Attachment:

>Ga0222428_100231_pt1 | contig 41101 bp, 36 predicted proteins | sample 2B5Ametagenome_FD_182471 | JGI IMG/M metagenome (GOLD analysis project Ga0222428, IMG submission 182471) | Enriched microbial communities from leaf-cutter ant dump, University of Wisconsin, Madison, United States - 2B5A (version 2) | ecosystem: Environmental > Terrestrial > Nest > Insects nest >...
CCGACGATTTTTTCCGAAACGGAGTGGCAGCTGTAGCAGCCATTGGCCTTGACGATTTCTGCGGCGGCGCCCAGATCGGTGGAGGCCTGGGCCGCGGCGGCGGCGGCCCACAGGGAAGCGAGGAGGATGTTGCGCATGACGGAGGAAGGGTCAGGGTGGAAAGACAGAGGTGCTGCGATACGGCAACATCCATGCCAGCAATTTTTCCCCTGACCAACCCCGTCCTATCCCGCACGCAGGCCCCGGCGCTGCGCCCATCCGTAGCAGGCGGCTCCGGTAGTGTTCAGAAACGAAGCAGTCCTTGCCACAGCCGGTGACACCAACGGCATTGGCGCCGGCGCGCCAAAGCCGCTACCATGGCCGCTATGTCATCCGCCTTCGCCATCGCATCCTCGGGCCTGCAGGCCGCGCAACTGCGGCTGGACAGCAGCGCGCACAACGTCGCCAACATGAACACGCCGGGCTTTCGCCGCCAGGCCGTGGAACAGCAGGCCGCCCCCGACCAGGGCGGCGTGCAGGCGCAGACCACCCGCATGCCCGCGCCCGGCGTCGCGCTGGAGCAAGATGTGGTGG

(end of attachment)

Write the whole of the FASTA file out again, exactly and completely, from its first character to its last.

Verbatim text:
>Ga0222428_100231_pt1 | contig 41101 bp, 36 predicted proteins | sample 2B5Ametagenome_FD_182471 | JGI IMG/M metagenome (GOLD analysis project Ga0222428, IMG submission 182471) | Enriched microbial communities from leaf-cutter ant dump, University of Wisconsin, Madison, United States - 2B5A (version 2) | ecosystem: Environmental > Terrestrial > Nest > Insects nest >...
CCGACGATTTTTTCCGAAACGGAGTGGCAGCTGTAGCAGCCATTGGCCTTGACGATTTCTGCGGCGGCGCCCAGATCGGTGGAGGCCTGGGCCGCGGCGGCGGCGGCCCACAGGGAAGCGAGGAGGATGTTGCGCATGACGGAGGAAGGGTCAGGGTGGAAAGACAGAGGTGCTGCGATACGGCAACATCCATGCCAGCAATTTTTCCCCTGACCAACCCCGTCCTATCCCGCACGCAGGCCCCGGCGCTGCGCCCATCCGTAGCAGGCGGCTCCGGTAGTGTTCAGAAACGAAGCAGTCCTTGCCACAGCCGGTGACACCAACGGCATTGGCGCCGGCGCGCCAAAGCCGCTACCATGGCCGCTATGTCATCCGCCTTCGCCATCGCATCCTCGGGCCTGCAGGCCGCGCAACTGCGGCTGGACAGCAGCGCGCACAACGTCGCCAACATGAACACGCCGGGCTTTCGCCGCCAGGCCGTGGAACAGCAGGCCGCCCCCGACCAGGGCGGCGTGCAGGCGCAGACCACCCGCATGCCCGCGCCCGGCGTCGCGCTGGAGCAAGATGTGGTGG